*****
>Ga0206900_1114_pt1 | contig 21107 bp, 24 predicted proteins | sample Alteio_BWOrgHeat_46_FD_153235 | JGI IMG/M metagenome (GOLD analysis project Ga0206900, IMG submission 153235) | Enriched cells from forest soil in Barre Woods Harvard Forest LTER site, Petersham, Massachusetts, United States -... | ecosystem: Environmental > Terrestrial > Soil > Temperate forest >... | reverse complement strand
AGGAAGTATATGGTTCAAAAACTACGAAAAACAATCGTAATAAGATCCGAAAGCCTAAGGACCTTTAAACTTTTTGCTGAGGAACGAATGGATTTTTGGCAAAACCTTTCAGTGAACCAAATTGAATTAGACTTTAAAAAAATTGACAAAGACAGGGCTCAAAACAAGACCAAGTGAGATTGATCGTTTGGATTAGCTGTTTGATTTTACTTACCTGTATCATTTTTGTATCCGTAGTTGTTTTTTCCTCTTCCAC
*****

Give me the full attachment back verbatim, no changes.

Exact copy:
>Ga0206900_1114_pt1 | contig 21107 bp, 24 predicted proteins | sample Alteio_BWOrgHeat_46_FD_153235 | JGI IMG/M metagenome (GOLD analysis project Ga0206900, IMG submission 153235) | Enriched cells from forest soil in Barre Woods Harvard Forest LTER site, Petersham, Massachusetts, United States -... | ecosystem: Environmental > Terrestrial > Soil > Temperate forest >... | reverse complement strand
AGGAAGTATATGGTTCAAAAACTACGAAAAACAATCGTAATAAGATCCGAAAGCCTAAGGACCTTTAAACTTTTTGCTGAGGAACGAATGGATTTTTGGCAAAACCTTTCAGTGAACCAAATTGAATTAGACTTTAAAAAAATTGACAAAGACAGGGCTCAAAACAAGACCAAGTGAGATTGATCGTTTGGATTAGCTGTTTGATTTTACTTACCTGTATCATTTTTGTATCCGTAGTTGTTTTTTCCTCTTCCAC